Two special blocker types, sprawling slums and industrial wastelands, are automatically generated on every player's homeworld in a new game. They don't require technology to be removed, but initial resources may be better spent on other things. The remaining tile blockers appear much more rarely across the galaxy - some are result of particular actions (bombardment craters), other are tied to events. Event-related tile blockers aren't posted here to not spoil the dramatic events surrounding them...
In general almost all blockers provide no benefits and are merely obstacles, only a few blockers may be useful for adjacency or unique effects. Other than that, the player is free to remove regular tile blockers without any risk or downside (other than resources spent on clearing them).
|Name||Icon||Planet types||Clear cost||Additional info||Description|
|Mountain range||File:Mountain range.png||Any||-||"A vast range of tall and impassable mountains stretches across this region."|
|Active volcano||File:Active volcano.png||Any||-||"There is an active volcano in this region, spewing forth lava and volcanic gases."|
|Dangerous wildlife||File:Wildlife.png||Any||-||"The wildlife in this region is particularly lethal, with many dangerous predators and poisonous plants."|
|Dense jungle||Tropical, continental||-||"This entire region is completely overgrown with thick, impassable jungle."|
|Quicksand basin||File:Quicksand basin.png||Desert, arid||-||"A vast body of quicksand covers this region, making construction impossible."|
|Noxious swamp||File:Noxious swamp.png||Tundra, tropical||-||"Treacherous swamplands and bogs surrounded by putrid gases."|
|Massive glacier||File:Massive glacier.png||Arctic, tundra||-||"An immense body of dense ice covers this region."|
|Toxic kelp||File:Toxic kelp.png||Ocean, continental||-||"A thick forest of kelp that is toxic to most forms of life covers the ocean in this region."|
|Deep sinkhole||File:Deep sinkhole.png||Arid, desert||-||"A colossal sinkhole covers most of this region."|
|Industrial wasteland||File:City ruins.png||Homeworlds||Generated on every imperial Homeworld at game start||"This region is covered by ruined industrial complexes and toxic soil; detritus from a past age of progress."|
|Sprawling slums||File:Sprawling slums.png||Homeworlds||Generated on every imperial Homeworld at game start||"This region is covered by vast shanty towns and slums filled with the poor and the outcast. It contributes nothing to society."|
|Radioactive wasteland||File:Radioactive wasteland.png||Tomb worlds||+2 social and physics research on adjacent tiles||"Few organisms can survive in this desolate, irradiated wasteland."|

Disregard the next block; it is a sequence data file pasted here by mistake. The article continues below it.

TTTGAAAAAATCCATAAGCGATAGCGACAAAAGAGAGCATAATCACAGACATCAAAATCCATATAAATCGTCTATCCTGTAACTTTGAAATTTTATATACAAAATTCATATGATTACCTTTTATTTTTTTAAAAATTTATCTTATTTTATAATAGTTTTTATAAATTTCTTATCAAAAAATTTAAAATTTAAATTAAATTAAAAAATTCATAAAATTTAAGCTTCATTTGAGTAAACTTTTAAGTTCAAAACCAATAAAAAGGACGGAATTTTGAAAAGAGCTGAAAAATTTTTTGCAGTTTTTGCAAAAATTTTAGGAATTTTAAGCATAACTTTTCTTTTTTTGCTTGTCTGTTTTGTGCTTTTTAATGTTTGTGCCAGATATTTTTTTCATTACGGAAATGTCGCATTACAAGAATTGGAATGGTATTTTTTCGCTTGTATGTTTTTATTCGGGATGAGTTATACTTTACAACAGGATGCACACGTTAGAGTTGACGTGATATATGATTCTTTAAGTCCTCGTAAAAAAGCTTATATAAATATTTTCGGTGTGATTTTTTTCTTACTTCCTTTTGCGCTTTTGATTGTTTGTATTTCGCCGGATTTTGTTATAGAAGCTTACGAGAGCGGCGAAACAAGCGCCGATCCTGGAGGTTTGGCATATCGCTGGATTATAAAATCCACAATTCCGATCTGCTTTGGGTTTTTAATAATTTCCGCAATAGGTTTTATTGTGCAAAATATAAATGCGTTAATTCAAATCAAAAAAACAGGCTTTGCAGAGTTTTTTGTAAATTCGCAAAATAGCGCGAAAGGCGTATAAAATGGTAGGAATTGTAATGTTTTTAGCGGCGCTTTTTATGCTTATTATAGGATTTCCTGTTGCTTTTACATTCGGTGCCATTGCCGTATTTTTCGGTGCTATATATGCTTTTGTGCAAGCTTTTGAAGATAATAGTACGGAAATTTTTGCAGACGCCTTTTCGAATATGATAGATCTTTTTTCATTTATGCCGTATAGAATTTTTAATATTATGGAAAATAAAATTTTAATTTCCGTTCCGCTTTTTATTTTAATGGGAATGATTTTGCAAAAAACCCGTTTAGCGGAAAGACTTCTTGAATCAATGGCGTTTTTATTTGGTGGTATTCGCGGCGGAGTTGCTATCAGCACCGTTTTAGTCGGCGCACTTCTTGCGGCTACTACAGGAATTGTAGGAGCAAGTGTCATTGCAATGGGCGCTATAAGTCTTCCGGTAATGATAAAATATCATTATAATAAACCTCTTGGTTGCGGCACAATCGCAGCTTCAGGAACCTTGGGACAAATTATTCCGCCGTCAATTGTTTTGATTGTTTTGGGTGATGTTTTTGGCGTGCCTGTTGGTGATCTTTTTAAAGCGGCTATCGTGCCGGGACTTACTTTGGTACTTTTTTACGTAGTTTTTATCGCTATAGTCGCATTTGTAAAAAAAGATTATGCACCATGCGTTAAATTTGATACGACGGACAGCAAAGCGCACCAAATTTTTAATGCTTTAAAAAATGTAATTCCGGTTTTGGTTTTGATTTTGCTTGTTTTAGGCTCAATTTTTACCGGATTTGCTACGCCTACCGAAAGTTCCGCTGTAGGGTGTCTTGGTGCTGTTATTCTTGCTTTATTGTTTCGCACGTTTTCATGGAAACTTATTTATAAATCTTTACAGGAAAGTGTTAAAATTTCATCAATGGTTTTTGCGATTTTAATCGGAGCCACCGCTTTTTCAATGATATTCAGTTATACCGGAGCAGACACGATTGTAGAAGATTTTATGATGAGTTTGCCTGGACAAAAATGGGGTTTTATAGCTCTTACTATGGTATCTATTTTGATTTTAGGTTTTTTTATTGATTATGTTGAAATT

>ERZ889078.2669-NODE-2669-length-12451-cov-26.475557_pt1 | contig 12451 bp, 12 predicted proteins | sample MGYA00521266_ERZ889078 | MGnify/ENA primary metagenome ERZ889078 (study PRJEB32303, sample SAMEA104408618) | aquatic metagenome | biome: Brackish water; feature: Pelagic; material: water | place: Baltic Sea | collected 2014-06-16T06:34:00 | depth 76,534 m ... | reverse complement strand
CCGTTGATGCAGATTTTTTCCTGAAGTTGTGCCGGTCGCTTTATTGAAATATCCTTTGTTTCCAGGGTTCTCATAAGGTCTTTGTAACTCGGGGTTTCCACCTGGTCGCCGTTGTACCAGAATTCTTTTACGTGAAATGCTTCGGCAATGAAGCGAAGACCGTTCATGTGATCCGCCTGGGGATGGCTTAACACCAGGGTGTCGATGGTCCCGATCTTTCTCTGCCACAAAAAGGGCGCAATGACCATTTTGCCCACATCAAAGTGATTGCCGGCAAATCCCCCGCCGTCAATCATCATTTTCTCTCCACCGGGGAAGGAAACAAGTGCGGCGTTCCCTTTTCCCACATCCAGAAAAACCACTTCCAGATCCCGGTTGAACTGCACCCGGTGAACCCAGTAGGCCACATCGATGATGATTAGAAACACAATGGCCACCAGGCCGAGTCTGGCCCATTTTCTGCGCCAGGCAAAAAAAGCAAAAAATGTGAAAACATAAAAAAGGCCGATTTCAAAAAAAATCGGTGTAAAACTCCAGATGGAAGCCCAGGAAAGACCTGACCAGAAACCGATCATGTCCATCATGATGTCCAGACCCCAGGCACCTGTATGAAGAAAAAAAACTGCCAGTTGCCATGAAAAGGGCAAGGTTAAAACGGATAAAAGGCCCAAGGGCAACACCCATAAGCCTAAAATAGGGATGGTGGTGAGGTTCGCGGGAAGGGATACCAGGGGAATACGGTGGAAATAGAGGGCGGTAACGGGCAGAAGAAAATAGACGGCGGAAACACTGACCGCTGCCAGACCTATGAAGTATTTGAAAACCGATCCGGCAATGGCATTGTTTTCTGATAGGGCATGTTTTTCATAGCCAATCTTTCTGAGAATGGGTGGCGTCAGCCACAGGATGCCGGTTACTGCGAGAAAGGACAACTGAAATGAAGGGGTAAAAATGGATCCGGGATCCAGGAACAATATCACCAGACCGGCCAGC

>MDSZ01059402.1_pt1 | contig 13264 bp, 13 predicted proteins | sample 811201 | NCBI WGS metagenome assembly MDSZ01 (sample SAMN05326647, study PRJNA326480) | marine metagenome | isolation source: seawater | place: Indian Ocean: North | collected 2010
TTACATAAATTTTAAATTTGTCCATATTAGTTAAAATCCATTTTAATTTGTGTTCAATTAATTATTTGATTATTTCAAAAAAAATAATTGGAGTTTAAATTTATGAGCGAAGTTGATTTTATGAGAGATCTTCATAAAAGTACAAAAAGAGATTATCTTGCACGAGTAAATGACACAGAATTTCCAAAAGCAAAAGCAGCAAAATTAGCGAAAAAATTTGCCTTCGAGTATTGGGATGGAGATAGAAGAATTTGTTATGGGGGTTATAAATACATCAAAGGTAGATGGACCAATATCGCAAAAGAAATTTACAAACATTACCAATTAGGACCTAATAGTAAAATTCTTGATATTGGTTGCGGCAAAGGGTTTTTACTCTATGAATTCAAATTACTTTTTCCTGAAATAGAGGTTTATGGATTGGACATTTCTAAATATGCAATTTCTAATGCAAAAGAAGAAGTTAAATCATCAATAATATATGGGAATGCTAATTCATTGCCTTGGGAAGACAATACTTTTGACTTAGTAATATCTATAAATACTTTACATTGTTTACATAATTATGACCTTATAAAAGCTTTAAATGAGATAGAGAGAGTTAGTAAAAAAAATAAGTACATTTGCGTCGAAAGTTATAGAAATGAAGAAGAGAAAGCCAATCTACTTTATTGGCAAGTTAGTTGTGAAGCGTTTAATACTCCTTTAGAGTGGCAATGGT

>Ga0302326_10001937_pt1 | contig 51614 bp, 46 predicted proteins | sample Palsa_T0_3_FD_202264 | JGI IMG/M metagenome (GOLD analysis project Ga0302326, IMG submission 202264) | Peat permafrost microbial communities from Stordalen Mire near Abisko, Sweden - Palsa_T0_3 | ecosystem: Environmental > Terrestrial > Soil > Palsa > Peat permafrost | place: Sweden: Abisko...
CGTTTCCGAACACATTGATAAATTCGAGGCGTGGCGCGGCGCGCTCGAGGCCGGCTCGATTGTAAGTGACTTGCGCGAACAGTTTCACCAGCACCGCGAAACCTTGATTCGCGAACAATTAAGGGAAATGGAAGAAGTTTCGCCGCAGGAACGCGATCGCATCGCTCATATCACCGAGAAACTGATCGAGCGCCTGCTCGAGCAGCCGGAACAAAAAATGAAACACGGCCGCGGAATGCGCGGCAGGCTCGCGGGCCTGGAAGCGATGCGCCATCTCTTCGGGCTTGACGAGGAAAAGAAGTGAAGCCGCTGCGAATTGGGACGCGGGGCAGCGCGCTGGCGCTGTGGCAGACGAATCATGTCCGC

|City ruins||File:City ruins.png||Tomb worlds||Appears on tomb worlds||"A ruined urban landscape. Nothing can be built here until this metal boneyard has been bulldozed."|
|Bomb crater||File:Crater.png||Tomb worlds||Generated on tomb worlds||"This massive crater was created by the detonation of a particularly devastating hydrogen bomb."|
|Bombarded land||File:Crater.png||Any||May appear as a result of full orbital bombardment||"The area has been destroyed by orbital bombardments."|
- Main article: Buildings
Each world has a size which indicates how many tiles are on its surface. A typical homeworld might have 16 tiles (4x4) while the maximum is 25, 5x5).
Each tile may produce resources if worked by a population. The resources available depend on the tile characteristics and any building present. Many tiles have native resources that are available with no building but some do not. A building can enhance or replace the existing native resource of a tile. For instance building a hydroponic farm on a tile which yields food means the farm output is added to the native resource, giving high food output. Placing the same farm on a research resource would mean the tile now only produced the building output, and the research was lost. However, a building that produces both food and research would supplement both the food and research resources in that tile rather than replacing them.
Some tiles are obstructed by tile blockers. These prevent building on that tile until they have been cleared, an action costing resources and time. Once the tile has been cleared, however, it is available for construction like any other tile.
Tile adjacency has an impact on the game. Certain buildings, e.g. capitals, have effects on adjacent tiles.
If the world isn't inhabited then one tile's native resource is available for exploitation from orbit, and this resource is visible on the system map. A construction ship can build an orbital station to exploit the resources, which does not require population.
Building cost is a percentage modifier that affects the cost of constructing buildings on planets. The modifier stacks, and has the following sources:
Please help with verifying or updating this table. It was last verified for version 1.9.
Habitability is the measure of the conformance of a celestial body to potential colonists. The maximum happiness a world's populations can have is the habitability of the celestial body they are inhabiting. Colonists on less habitable worlds will be extremely unhappy.
Colonizing inhospitable worlds
- See also: Colonization
The easiest way is to use another species that is already acclimated to the climate(or droids / synthetics). Excepting that, genetic modification can modify any species to a different climate(this can be done after colonizing), costing 0 trait points. This will make an entirely new species, which can be especially problematic for xenophobic empires. If the genetic modification research is unlocked, a player's populations on differing world types also have a small chance of self-modification. These new species will have spent all of their trait points, and will have randomized traits(potentially undesirable). Terraforming can also be used to change the type of a celestial body, at the cost of strategic resources and lots of time. Terraforming can only change a world one step at a time on the world class wheel(see image). Extremely different world types should probably be colonized by another method.
- The frontier clinic building can be built for +5% habitability on that world.
- The atmospheric filtering technology gives a +5% civilization-wide permanent boost to habitability.
- The hostile environment adaption technology gives a +5% civilization-wide permanent boost to habitability.
- The paradise dome building adds +5% habitability on that world. Can only be built by pacifist empires.
- The engos habitation station building adds +5% civilization-wide boost to habitability in addition to a +5% boost for the world it is built on, at the cost of a strategic resource.
- See also: Genetic modification
Celestial body modifiers
There is a small chance that a celestial body will have modifier(s). Some modifiers change habitability.
- Was increased from 20% (base) with Patch 1.2